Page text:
Steer Receives 2013 RJ Reynolds Award

November 18, 2013

Dr. Michael Steer (center) received the R.J. Reynolds Tobacco Company Award for Excellence in Teaching, Research and Extension from Dr. Louis Martin-Vega (left), dean of the College of Engineering, on Nov. 14. At right is Missy Moore of the R.J. Reynolds Tobacco Company. 
Dr. Michael Steer (center) received the R.J. Reynolds Tobacco Company Award for Excellence in Teaching, Research and Extension from Dr. Louis Martin-Vega (left), dean of the College of Engineering, on Nov. 14. At right is Missy Moore of the R.J. Reynolds Tobacco Company.

Dr. Michael B. Steer, Lampe Distinguished Professor of Electrical and Computer Engineering at North Carolina State University, has been selected as the 29th recipient of the R.J. Reynolds Tobacco Company Award for Excellence in Teaching, Research and Extension. Steer delivered his lecture Thursday, Nov. 14, at the Biomanufacturing Training and Education Center on NC State's Centennial Campus. His lecture was entitled "Biologically Inspired Systems Engineering: Ideas From Nothing."

The award was established in 1981 within the College of Engineering to honor a member of the engineering faculty who has demonstrated superiority in several areas of activity that relate to the University's three-fold mission of teaching, research and extension. The annual award is supported by the R.J. Reynolds Tobacco Company through the NC State Engineering Foundation to recognize scientific and educational achievements in fields of engineering. The recipient is given a $25,000 prize distributed over five years.

Steer is an internationally recognized leader in the areas of radar and sensor systems, RF and microwave communication, and defense systems. He has authored 465 publications, including three books; graduated 36 PhD students and 36 research master's students; and has been the principal investigator of $35.2 million of research funding. He has also led three Department of Defense Multidisciplinary University Research Initiatives (MURIs), which involve teams of researchers that investigate high-priority topics and opportunities that intersect more than one traditional technical discipline. He is one of only two academics in the country to have led three MURIs.

Steer's work with microwave engineering has led to a profound impact on national security, including research that helped American forces remotely counter roadside bombs. His efforts have saved hundreds of soldiers' lives in Iraq and Afghanistan, and, in 2010, he was honored with the US Army Commander's Award for Public Service - the US Army's fourth-highest award made to a private citizen. Major General Nick Justice, then-commanding general of the Army's Research, Development and Engineering Command, presented the award at a special ceremony held at NC State.

Steer has also received the US Army Research Bronze Medallion for Outstanding Scientific Accomplishment in 1994 and 1996. He was inducted into the Electronic Warfare Technology Hall of Fame in 2011, the same year he launched the Defense Networking Event, which draws executives from the defense community throughout North Carolina. The group's 324 members also include representatives of government agencies and Congressional offices.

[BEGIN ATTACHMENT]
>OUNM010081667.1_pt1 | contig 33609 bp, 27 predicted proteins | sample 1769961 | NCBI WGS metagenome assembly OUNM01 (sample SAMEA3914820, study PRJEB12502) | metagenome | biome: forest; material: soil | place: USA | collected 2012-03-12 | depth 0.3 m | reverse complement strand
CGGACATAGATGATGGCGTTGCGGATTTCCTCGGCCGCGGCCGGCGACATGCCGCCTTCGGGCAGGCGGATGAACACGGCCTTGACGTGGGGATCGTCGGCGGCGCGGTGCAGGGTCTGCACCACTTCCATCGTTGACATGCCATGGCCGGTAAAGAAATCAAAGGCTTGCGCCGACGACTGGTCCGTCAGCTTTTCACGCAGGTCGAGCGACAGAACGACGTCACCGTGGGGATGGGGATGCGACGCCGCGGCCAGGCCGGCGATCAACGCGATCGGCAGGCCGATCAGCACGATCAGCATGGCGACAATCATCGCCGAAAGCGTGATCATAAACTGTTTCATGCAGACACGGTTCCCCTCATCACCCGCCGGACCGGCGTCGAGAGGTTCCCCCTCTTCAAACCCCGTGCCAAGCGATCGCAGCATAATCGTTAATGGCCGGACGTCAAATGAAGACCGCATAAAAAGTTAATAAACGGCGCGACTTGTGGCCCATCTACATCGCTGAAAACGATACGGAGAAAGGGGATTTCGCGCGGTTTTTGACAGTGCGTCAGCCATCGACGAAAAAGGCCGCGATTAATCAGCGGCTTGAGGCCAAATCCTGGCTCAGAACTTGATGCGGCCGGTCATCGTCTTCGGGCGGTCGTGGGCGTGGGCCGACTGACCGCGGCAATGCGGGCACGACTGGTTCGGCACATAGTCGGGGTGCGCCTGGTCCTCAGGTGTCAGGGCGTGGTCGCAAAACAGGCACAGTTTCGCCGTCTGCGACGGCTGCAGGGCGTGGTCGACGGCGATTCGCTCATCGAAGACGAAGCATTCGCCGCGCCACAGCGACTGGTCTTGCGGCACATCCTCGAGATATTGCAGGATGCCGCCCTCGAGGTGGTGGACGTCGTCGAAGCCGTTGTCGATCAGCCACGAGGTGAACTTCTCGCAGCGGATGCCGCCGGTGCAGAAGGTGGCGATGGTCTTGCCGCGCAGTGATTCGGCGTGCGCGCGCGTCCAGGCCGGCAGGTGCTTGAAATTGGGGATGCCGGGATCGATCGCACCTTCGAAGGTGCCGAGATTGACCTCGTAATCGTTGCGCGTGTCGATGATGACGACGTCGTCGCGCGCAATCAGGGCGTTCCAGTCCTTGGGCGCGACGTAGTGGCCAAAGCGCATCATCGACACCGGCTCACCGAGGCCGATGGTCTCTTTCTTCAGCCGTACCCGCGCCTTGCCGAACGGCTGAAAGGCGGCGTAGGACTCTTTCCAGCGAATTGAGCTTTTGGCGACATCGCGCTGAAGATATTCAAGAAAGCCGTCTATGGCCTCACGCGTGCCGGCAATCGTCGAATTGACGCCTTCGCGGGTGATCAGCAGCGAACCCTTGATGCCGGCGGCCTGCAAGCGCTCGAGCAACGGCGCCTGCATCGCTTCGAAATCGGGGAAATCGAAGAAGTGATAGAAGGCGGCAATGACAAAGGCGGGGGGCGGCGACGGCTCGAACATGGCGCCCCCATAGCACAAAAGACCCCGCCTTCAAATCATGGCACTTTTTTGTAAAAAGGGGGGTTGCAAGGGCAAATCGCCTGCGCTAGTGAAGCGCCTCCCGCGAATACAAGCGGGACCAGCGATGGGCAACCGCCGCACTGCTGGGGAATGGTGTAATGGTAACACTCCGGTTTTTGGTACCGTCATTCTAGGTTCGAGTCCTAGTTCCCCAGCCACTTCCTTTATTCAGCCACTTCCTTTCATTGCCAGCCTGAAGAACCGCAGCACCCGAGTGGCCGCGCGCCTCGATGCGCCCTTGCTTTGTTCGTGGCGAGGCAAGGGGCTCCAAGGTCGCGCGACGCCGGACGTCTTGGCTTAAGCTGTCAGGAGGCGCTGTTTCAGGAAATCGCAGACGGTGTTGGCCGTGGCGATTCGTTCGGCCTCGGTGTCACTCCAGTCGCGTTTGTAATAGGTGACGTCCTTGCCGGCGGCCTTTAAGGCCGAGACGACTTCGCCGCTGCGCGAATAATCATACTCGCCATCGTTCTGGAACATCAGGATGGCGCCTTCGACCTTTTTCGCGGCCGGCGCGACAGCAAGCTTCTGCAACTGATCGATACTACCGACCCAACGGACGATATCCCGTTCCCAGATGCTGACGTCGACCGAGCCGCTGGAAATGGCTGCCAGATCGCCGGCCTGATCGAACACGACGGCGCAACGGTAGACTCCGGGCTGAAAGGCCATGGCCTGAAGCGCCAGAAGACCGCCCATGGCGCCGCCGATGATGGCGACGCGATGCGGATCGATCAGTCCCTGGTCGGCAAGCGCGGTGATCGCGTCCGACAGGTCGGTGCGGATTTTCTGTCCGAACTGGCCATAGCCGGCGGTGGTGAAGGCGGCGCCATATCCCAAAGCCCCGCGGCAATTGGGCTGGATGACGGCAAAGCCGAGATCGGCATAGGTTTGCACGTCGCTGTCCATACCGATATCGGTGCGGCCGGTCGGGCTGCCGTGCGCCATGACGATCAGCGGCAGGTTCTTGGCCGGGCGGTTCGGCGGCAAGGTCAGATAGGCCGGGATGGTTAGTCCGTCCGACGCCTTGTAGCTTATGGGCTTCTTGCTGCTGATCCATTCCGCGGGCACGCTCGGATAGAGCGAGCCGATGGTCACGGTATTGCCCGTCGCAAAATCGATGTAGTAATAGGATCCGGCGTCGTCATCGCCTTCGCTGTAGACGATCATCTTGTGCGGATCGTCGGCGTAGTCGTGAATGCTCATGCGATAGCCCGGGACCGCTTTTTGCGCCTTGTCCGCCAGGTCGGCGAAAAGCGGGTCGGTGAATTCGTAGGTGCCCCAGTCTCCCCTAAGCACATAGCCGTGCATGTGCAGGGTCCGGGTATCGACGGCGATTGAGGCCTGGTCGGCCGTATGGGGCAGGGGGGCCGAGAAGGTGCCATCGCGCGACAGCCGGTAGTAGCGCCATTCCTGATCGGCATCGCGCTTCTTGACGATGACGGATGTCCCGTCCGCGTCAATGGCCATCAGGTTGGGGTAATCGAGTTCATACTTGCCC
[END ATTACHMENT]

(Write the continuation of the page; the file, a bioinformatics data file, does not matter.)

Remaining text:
He has done extensive work with industry as a consultant and as an advisory board member for several companies. Five of his 10 most recent PhD students have founded start-up companies based on work done under his leadership.

Additionally, he has made a major contribution to his field through the development of RF and Microwave Design: A Systems Approach, a leading textbook used throughout the world in undergraduate and graduate classes. The textbook introduces a modern systems approach to microwave education and includes real-world case studies of leading-edge designs in the field. A second-edition publication, the textbook is used at 46 universities worldwide, including 26 in North America.

Steer joined NC State as a visiting assistant professor in 1983 and was named the inaugural Lampe Distinguished Professor of Electrical and Computer Engineering in 2005. He has taught a wide range of classes, running the gamut from sophomore level to advanced graduate courses and receives high marks on student surveys for his dedication, accessibility and passion for the coursework.

He is a longtime proponent of distance learning who has taught more than 30 distance education classes over the last 18 years, beginning with videotape delivery, then DVDs and later streaming of online video. He now teaches flipped classes and offers online versions of all his classes at NC State. In 2011, he was named one of the "Most Creative Teachers in the South" by Oxford American magazine, the only educator from North Carolina named to the list that year.

His service to NC State has also included extensive work on various university committees. He has also received the Alcoa Foundation Distinguished Engineering Research Award.

His many honors and awards include receiving the Presidential Young Investigator Award from President Ronald Reagan in 1987 and the Distinguished Educator Award from the Institute of Electrical and Electronics Engineers' (IEEE) Microwave Theory and Techniques Society in 2011. He is also an IEEE Fellow.

Steer received his BE and PhD in electrical engineering from the University of Queensland, Australia, in 1976 and 1983, respectively.

His dedication to advancing the knowledge base in his field while also working to keep our military personnel safe and giving his all for his students make him a deserving recipient of the R.J. Reynolds Award.

*Watch Dr. Steer's RJR lecture on YouTube.

Credit: NCSU COG News Services press release "Steer receives 2013 RJ Reynolds Award"